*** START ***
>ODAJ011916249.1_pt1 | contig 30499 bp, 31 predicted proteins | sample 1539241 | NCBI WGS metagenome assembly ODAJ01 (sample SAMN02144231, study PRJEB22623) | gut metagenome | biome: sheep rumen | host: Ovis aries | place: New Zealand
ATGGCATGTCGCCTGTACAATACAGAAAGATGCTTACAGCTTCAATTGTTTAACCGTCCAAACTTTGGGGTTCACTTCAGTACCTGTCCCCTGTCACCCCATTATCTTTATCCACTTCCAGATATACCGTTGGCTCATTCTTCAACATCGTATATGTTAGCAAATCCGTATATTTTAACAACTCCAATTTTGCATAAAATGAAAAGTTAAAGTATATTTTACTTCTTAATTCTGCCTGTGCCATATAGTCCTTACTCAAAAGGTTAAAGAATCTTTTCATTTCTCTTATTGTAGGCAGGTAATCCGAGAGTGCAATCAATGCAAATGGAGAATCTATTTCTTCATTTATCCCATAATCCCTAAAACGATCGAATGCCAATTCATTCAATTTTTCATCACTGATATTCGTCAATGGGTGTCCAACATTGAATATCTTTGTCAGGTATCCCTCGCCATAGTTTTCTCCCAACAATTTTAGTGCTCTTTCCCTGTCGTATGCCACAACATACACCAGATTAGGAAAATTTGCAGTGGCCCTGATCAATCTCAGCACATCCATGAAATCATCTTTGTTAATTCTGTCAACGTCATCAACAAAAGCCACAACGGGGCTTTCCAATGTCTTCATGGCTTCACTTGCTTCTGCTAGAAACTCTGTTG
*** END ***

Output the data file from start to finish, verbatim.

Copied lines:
>ODAJ011916249.1_pt1 | contig 30499 bp, 31 predicted proteins | sample 1539241 | NCBI WGS metagenome assembly ODAJ01 (sample SAMN02144231, study PRJEB22623) | gut metagenome | biome: sheep rumen | host: Ovis aries | place: New Zealand
ATGGCATGTCGCCTGTACAATACAGAAAGATGCTTACAGCTTCAATTGTTTAACCGTCCAAACTTTGGGGTTCACTTCAGTACCTGTCCCCTGTCACCCCATTATCTTTATCCACTTCCAGATATACCGTTGGCTCATTCTTCAACATCGTATATGTTAGCAAATCCGTATATTTTAACAACTCCAATTTTGCATAAAATGAAAAGTTAAAGTATATTTTACTTCTTAATTCTGCCTGTGCCATATAGTCCTTACTCAAAAGGTTAAAGAATCTTTTCATTTCTCTTATTGTAGGCAGGTAATCCGAGAGTGCAATCAATGCAAATGGAGAATCTATTTCTTCATTTATCCCATAATCCCTAAAACGATCGAATGCCAATTCATTCAATTTTTCATCACTGATATTCGTCAATGGGTGTCCAACATTGAATATCTTTGTCAGGTATCCCTCGCCATAGTTTTCTCCCAACAATTTTAGTGCTCTTTCCCTGTCGTATGCCACAACATACACCAGATTAGGAAAATTTGCAGTGGCCCTGATCAATCTCAGCACATCCATGAAATCATCTTTGTTAATTCTGTCAACGTCATCAACAAAAGCCACAACGGGGCTTTCCAATGTCTTCATGGCTTCACTTGCTTCTGCTAGAAACTCTGTTG